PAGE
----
Freedom and Heritage believes that symbols of nationhood and patriotism, embedded in long history and values, are very important. We need to know who we are, where we have come from and what our values are.
Much of the West is suffering from a crisis of confidence in its own values – and indeed, in the value of Western civilization itself. Many people on the extreme left believe that it is “racist” or (for heaven’s sake!) “fascist” to place value on our traditions of nationhood and PATRIOTISM. This is madness, and reflects George Orwell’s comment that “There are some ideas so absurd that only an intellectual could believe them.”
Australia and New Zealand are close cousins. We share a common heritage of the Westminster Parliamentary system, British Common Law, constitutional monarchy, deep institutional arrangements, and Judeo-Christian culture. We are both defined by this inheritance from Britain – represented in our flags by the Union Jack – and our location in the southern hemisphere, symbolized by the Southern Cross.
Australia and New Zealand have both received largescale immigration of non-British people, especially from other parts of Europe, Asia and the Pacific Islands. This does not change our historical foundations. Nor does it deny the fact that overwhelmingly, immigrants have come into our countries because they wanted to share in the benefits of our society and accept our values: to BE Australians or New Zealanders.
The only clearly identifiable immigrant group standing outside this desire to assimilate – to become like us and become part of us – is a component of the Muslims.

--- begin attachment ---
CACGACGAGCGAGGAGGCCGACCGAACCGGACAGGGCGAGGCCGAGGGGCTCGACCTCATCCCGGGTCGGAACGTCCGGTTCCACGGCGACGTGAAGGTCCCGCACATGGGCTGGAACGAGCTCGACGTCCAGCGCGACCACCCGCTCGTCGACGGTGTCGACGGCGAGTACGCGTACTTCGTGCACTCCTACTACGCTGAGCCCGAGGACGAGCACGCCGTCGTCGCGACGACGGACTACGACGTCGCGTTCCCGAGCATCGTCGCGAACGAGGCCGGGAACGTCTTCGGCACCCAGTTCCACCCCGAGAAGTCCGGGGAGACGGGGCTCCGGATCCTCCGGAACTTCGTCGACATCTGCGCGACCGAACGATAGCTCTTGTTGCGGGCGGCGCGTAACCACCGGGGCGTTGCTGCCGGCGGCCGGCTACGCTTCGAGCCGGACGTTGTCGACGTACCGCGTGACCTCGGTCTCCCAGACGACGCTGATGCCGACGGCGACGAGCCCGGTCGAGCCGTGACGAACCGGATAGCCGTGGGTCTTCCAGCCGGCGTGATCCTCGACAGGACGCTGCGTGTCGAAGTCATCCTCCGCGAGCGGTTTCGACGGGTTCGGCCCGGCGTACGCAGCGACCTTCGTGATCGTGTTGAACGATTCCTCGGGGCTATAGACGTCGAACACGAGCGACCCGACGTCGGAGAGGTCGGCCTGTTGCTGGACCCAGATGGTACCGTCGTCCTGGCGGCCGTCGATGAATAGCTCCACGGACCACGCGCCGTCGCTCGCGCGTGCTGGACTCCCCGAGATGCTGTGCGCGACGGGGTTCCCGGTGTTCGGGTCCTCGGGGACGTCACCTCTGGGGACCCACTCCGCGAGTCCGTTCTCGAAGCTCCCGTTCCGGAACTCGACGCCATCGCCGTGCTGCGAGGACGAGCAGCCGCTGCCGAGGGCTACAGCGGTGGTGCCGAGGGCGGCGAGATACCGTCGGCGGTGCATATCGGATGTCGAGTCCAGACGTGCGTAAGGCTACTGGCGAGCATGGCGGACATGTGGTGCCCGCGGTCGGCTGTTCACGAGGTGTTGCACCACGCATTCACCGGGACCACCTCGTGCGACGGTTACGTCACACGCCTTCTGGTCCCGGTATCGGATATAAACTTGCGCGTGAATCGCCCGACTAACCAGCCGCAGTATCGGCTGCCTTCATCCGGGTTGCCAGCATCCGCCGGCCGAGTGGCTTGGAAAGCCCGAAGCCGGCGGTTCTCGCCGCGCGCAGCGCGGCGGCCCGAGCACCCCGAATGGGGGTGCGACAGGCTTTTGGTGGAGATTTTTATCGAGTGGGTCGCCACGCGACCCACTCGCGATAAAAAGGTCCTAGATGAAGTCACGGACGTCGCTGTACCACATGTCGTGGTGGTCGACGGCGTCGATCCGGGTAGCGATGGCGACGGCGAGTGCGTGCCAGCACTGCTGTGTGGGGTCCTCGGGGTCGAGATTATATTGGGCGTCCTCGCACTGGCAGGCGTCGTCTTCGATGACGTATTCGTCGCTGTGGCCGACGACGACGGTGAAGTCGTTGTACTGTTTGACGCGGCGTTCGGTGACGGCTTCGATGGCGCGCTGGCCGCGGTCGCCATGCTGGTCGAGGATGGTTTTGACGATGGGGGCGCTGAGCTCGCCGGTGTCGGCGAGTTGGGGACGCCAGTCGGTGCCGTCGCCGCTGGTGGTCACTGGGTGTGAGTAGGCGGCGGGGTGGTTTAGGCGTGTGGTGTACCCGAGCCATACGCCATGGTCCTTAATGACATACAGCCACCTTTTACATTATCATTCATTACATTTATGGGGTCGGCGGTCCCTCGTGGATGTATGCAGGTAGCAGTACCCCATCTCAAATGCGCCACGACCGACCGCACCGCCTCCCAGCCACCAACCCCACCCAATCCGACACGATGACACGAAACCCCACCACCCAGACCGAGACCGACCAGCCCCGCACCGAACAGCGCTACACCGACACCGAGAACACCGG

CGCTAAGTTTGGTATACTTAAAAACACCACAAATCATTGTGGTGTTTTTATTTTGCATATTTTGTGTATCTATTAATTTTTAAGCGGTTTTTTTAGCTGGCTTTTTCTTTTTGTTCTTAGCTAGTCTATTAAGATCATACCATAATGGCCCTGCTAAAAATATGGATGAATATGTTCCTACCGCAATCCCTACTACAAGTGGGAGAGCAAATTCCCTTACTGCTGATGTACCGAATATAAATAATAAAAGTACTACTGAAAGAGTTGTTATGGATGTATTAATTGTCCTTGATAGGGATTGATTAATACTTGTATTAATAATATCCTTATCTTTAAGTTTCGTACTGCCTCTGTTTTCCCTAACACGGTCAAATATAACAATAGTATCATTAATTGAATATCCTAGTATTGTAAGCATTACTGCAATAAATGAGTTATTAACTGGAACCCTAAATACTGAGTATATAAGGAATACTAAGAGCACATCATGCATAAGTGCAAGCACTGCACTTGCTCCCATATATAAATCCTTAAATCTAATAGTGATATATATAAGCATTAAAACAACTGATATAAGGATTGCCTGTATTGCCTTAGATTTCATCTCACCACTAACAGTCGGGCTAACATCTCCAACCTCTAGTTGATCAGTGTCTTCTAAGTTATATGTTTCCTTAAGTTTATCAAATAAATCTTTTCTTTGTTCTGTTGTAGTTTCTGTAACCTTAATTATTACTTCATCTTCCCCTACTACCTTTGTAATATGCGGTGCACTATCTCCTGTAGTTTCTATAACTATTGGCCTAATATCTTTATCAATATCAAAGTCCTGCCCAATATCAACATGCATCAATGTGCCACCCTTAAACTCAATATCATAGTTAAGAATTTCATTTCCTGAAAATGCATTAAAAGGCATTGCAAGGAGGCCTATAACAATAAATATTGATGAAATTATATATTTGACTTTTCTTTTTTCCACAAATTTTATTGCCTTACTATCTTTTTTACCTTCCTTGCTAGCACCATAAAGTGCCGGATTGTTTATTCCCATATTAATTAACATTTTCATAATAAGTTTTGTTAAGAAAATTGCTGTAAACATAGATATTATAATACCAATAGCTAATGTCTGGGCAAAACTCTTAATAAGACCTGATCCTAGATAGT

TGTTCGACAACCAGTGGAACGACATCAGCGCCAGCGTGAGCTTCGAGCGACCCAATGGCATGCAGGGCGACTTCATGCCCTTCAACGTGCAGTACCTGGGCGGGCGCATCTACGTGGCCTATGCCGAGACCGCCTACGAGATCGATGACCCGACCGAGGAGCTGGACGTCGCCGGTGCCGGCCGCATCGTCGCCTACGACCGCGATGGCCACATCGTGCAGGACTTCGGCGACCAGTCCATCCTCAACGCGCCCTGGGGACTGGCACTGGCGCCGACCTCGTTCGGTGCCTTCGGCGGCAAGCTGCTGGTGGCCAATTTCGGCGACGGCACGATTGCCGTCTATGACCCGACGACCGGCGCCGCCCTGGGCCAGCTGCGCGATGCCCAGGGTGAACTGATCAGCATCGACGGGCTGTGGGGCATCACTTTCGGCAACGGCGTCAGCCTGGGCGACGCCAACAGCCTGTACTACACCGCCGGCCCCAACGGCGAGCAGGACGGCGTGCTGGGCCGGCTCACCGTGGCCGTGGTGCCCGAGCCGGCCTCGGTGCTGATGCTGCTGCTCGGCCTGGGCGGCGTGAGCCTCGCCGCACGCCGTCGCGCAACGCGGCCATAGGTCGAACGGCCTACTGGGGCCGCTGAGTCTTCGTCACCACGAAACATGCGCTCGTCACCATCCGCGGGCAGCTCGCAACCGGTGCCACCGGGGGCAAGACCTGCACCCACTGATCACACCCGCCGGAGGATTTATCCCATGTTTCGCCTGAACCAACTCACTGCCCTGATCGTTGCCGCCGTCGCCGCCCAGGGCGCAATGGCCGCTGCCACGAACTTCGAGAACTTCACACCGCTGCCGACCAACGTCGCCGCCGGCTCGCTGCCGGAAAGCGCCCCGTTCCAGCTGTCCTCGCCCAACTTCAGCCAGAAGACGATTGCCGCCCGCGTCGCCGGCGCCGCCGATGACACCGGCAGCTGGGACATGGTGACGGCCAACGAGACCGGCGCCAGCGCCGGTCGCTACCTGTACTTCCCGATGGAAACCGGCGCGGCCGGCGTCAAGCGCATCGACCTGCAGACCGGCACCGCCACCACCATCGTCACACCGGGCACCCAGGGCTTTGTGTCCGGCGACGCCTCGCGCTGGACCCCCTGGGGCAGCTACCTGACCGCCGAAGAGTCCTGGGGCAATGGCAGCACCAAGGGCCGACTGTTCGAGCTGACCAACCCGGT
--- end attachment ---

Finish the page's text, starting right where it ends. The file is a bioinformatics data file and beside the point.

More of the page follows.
Way back in 1993 the American intellectual Thomas Sowell, then at the Hoover Institution at Stanford University, delivered this withering critique of the “progressive” mindset and record of “achievements” which characterizes the chattering class throughout the West, including in Australia and New Zealand:
“Much of the social history of the Western world, over the past three decades, has been a history of replacing what worked with what sounded good.”
This goes for many things: the assault on the traditional nuclear family, the assault on Christianity (uniquely: not on other religions), and endlessly tolerant non-judgmentalism and permissiveness which destroy any sense of limits on behaviour of children and adults.
It also shows in an attack on our Constitutional arrangements because becoming a republic “sounds good” – until you identify the myriad of detailed questions associated and the range of possible consequences. A good maxim is “Test everything; hold fast to that which is good.” Or in other words, if it ain’t broke, don’t fix it.
Another issue caught up in this mania for “fixing things” by people who affect to have superior wisdom than our forefathers, and disdain for our traditional values and symbols, is the idea that we (both Australia and New Zealand) should change our flags, specifically to remove the Union Jacks.
Freedom and Heritage VEHEMENTLY OPPOSES THIS as an assault upon our identity and pride in our nationhood and our origins.
Across the Tasman, progressivist, then Prime Minister John Key held a competition in which New Zealand citizens got to vote, in two stages, (1) to choose a single finalist candidate for a new flag, and (2) in March 2016, to decide between this final candidate and the existing New Zealand flag.
The existing New Zealand flag has the Union Jack plus four red but white-edged stars of the Southern Cross. This current flag was designed and adopted for use on Colonial ships in 1869 following an Imperial statute and became New Zealand’s national flag in 1902.
Ther Australian flag differs from the New Zealand one in having an extra, small star in the Southern Cross, which is all white; and in having a larger, also white, Federal Star under the Union Jack.
Freedom and Heritage Society of Australia is very pleased that in the March 2016 second and final referendum, Kiwis voted to leave this important national symbol alone. In a turnout of 67.78% of the electorate voting, 56.73% voted to keep the current flag of New Zealand. It is of interest that the vote for the existing flag was strongest in the reserved Maori electorates.
We are confident that in any future referendum on the Australian flag, the existing beautiful Southern Cross and Union Jack design will be strongly reconfirmed.